The Mills Brothers

The Mills Brothers, a musical quartet, originally featured John Jr. (b. 1910), Herbert (b. 1912), Harry (b. 1913), and Donald Mills (b. 1915). Born in Piqua, Ohio, the Mills Brothers lived with their father John Hutchinson Mills, a barber, and their mother, Ethel Harrington. As children, the Mills Brothers sang at local churches. For extra money, they also sang on street corners and at May’s Opera House, a local movie theater, between films. During these performances, the Mills Brothers began to develop their distinctive sound, which would later influence other doo-wop and rhythm and blues performers. While singing four-part harmonies, John Jr. played guitar and the brothers imitated the instruments of an orchestra, such as the saxophone, trumpet, and tuba.

Mills Brothers with Gabriel Heatter (center), New York, 1935 – 1945

In 1925, WLW radio hired the brothers and the family moved to Cincinnati. The quartet performed under different names including the Steamboat Four, the Tasty Yeast Jesters, Four Boys, and a Guitar, and the Mills Brothers. In 1929, the Mills Brothers auditioned for CBS radio in New York City. CBS signed them to a three-year contract and gave them their own network show, a first for African Americans on the radio.

In 1931, the Mills Brothers recorded their first album, and their song “Tiger Rag” became a national hit. One of the first African American musical groups to receive mainstream popularity, the group’s success continued with “Goodbye Blues,” “Paradise,” and “Sweet Lucy Brown” among others. In Hollywood, the Mills Brothers made several films, including The Big Broadcast (1932) starring Bing Crosby, Twenty Million Sweethearts (1934), Broadway Gondolier (1935), Reveille with Beverly (1939), and Chatterbox (1943).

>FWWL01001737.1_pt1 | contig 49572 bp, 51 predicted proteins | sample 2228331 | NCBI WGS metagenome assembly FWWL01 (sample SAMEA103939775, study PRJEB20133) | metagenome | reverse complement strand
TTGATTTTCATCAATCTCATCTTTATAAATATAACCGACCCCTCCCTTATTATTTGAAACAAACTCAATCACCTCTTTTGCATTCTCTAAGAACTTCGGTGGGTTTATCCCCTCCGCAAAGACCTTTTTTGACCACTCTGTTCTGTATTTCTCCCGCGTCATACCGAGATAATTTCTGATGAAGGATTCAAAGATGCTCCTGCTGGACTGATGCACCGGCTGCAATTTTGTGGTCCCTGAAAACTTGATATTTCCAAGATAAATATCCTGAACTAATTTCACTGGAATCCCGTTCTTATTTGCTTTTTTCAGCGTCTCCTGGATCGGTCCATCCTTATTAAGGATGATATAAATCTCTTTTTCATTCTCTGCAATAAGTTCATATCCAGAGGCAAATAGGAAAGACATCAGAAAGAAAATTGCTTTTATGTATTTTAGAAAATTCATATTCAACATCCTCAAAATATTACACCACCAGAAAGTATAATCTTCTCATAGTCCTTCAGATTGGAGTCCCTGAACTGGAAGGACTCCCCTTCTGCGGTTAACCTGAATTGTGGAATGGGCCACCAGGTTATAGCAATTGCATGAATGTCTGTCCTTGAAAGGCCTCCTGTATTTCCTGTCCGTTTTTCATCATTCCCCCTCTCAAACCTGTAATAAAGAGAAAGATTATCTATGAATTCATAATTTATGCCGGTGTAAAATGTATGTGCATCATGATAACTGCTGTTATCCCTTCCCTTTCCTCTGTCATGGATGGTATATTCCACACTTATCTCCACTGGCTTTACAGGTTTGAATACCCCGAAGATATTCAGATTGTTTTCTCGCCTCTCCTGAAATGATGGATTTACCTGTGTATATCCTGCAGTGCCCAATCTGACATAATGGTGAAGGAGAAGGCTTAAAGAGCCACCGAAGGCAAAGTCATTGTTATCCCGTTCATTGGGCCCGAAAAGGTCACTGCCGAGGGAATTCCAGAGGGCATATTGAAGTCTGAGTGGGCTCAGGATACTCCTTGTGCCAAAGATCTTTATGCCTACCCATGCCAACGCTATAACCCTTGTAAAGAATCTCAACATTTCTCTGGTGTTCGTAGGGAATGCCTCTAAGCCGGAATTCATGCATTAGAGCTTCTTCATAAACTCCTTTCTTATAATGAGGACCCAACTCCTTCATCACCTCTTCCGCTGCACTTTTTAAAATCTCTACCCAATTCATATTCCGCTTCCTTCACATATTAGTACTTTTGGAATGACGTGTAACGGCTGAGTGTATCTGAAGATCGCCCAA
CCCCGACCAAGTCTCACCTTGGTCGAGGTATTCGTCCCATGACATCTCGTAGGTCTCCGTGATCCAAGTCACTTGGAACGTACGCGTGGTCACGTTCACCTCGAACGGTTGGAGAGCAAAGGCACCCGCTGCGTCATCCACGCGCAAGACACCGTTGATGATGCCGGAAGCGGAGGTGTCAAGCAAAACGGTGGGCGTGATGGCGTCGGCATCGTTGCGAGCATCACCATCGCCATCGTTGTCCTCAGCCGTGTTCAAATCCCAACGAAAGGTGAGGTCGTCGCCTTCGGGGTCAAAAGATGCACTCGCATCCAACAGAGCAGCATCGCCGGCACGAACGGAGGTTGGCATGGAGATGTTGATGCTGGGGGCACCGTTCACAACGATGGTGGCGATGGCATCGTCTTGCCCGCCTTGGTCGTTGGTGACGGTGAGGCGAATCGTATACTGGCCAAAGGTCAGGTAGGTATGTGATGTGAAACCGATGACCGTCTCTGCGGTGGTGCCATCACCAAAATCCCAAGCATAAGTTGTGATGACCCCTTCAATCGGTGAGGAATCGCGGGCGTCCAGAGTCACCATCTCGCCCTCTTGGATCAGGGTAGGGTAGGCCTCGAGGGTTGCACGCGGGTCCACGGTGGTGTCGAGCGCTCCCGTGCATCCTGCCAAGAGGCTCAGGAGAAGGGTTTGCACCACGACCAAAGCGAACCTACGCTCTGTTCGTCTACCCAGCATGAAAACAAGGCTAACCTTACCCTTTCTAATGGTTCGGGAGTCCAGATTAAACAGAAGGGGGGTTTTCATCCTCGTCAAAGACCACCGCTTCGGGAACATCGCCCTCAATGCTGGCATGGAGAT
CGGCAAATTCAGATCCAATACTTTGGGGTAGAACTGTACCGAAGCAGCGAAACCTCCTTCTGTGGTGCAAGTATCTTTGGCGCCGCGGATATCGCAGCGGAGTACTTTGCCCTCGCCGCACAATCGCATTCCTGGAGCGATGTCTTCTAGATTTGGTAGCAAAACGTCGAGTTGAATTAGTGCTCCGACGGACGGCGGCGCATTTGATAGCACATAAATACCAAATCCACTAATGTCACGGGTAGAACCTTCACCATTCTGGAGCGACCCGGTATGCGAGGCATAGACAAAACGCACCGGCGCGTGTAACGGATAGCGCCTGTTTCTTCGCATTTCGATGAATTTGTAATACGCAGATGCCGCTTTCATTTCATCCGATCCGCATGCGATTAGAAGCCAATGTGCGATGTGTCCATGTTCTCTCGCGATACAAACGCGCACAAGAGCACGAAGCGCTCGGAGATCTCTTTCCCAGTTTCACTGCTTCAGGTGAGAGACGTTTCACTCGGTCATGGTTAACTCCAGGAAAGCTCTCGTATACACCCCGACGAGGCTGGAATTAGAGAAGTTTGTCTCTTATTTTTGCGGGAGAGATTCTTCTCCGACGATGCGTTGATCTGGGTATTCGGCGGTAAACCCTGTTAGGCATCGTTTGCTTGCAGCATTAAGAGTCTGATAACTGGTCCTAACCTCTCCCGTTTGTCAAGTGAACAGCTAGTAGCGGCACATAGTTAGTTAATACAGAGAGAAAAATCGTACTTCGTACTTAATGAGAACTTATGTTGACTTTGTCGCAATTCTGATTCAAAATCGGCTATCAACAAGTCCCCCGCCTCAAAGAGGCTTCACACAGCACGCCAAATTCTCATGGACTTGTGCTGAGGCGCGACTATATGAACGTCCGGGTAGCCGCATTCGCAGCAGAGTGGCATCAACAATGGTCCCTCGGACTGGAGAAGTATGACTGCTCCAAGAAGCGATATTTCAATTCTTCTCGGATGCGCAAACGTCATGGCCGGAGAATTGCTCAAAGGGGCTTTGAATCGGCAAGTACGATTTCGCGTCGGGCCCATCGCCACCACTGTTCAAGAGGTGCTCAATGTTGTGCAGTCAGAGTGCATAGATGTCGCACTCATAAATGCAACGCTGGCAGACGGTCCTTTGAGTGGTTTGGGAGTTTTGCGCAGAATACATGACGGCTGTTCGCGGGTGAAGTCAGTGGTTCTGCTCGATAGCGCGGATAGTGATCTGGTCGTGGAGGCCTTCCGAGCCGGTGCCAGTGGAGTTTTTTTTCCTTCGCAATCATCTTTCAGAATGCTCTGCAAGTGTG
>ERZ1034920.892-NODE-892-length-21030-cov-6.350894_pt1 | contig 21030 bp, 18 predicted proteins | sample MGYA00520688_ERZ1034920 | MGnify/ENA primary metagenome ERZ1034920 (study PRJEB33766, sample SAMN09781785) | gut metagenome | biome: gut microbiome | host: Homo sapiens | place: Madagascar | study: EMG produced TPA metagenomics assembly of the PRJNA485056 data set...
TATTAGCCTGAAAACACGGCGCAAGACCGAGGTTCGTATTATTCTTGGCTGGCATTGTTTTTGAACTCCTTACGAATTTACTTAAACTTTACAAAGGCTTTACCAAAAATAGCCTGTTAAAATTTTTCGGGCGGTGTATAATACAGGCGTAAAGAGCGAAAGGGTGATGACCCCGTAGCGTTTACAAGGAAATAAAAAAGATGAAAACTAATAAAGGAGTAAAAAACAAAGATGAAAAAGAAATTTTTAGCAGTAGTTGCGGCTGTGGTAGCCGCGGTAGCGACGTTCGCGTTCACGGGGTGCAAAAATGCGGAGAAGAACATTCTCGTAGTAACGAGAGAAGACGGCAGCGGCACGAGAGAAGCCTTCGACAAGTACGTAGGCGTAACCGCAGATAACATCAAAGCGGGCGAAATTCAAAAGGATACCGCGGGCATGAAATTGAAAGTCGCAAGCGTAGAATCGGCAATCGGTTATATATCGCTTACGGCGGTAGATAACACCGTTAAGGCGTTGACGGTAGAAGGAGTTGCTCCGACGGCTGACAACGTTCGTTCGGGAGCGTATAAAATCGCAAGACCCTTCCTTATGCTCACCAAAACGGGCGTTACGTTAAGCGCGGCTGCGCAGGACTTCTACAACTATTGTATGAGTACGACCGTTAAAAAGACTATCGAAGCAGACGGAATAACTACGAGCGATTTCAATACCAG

NOV 2 1931 Presenting for the first time in pictures, the Mills Brothers, who broadcast exactly as you see them hero without any musical instrument other than a guitar, and with no bricks up their sleeves what­soever. So perfectly do they simulate brass instruments that even expert musicians have been fooled. Left to right, Herbert, 19, Donald, 17, John 21, and Harry, 18.

In 1936, John Jr. died of pneumonia and their father John Sr. replaced him in the quartet. In 1943, “Paper Doll” sold six million copies and spent twelve weeks at number one on the pop charts. The Mills Brothers recorded hits for Decca into the 1950s.

In 1954, John Sr. left the group. As a trio, the Mills Brothers recorded for Dot Records and toured around the country. They appeared as musical guests on The Jack Benny Show, the Perry Como Show, The Tonight Show, and Hollywood Palace. The Mills Brothers had their last hit with “Cab Driver” in 1968.

The Mills Brothers

At the Dorothy Chandler Pavilion in Los Angeles, Bing Crosby hosted a celebration of the Mills Brothers’ 50-year career in 1975. The trio stopped performing together when Harry died in 1982. Herbert died in 1989. Piqua, Ohio dedicated a monument to the Mills Brothers on the town’s public square in 1990 and the group received a Grammy for Lifetime Achievement in 1998. Until Donald’s death in 1999, Donald and his son John continued to perform under the Mills Brothers’ name.

The Mills Brothers

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